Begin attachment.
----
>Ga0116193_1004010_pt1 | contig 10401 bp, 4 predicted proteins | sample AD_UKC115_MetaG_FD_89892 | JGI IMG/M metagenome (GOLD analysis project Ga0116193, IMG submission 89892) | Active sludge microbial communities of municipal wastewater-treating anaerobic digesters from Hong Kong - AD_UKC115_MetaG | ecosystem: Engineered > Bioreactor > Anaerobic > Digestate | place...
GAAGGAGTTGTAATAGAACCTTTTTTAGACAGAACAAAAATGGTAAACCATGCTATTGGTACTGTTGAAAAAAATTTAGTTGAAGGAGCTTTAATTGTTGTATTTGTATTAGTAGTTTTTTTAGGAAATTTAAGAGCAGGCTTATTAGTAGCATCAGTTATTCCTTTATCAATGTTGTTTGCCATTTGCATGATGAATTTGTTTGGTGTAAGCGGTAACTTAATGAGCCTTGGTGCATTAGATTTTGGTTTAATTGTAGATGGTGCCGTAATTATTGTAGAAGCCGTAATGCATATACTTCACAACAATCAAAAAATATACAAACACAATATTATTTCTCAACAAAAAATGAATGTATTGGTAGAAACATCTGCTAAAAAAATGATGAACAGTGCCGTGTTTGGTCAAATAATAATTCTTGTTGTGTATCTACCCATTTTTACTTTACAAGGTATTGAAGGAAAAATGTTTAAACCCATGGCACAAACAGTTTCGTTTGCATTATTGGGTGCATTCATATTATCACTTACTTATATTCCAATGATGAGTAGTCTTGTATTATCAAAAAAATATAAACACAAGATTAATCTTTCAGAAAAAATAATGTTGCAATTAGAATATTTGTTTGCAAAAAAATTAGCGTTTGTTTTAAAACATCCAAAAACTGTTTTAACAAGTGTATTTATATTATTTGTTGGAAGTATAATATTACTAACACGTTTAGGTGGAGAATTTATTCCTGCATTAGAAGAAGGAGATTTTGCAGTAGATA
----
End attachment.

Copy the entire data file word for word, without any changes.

>Ga0116193_1004010_pt1 | contig 10401 bp, 4 predicted proteins | sample AD_UKC115_MetaG_FD_89892 | JGI IMG/M metagenome (GOLD analysis project Ga0116193, IMG submission 89892) | Active sludge microbial communities of municipal wastewater-treating anaerobic digesters from Hong Kong - AD_UKC115_MetaG | ecosystem: Engineered > Bioreactor > Anaerobic > Digestate | place...
GAAGGAGTTGTAATAGAACCTTTTTTAGACAGAACAAAAATGGTAAACCATGCTATTGGTACTGTTGAAAAAAATTTAGTTGAAGGAGCTTTAATTGTTGTATTTGTATTAGTAGTTTTTTTAGGAAATTTAAGAGCAGGCTTATTAGTAGCATCAGTTATTCCTTTATCAATGTTGTTTGCCATTTGCATGATGAATTTGTTTGGTGTAAGCGGTAACTTAATGAGCCTTGGTGCATTAGATTTTGGTTTAATTGTAGATGGTGCCGTAATTATTGTAGAAGCCGTAATGCATATACTTCACAACAATCAAAAAATATACAAACACAATATTATTTCTCAACAAAAAATGAATGTATTGGTAGAAACATCTGCTAAAAAAATGATGAACAGTGCCGTGTTTGGTCAAATAATAATTCTTGTTGTGTATCTACCCATTTTTACTTTACAAGGTATTGAAGGAAAAATGTTTAAACCCATGGCACAAACAGTTTCGTTTGCATTATTGGGTGCATTCATATTATCACTTACTTATATTCCAATGATGAGTAGTCTTGTATTATCAAAAAAATATAAACACAAGATTAATCTTTCAGAAAAAATAATGTTGCAATTAGAATATTTGTTTGCAAAAAAATTAGCGTTTGTTTTAAAACATCCAAAAACTGTTTTAACAAGTGTATTTATATTATTTGTTGGAAGTATAATATTACTAACACGTTTAGGTGGAGAATTTATTCCTGCATTAGAAGAAGGAGATTTTGCAGTAGATA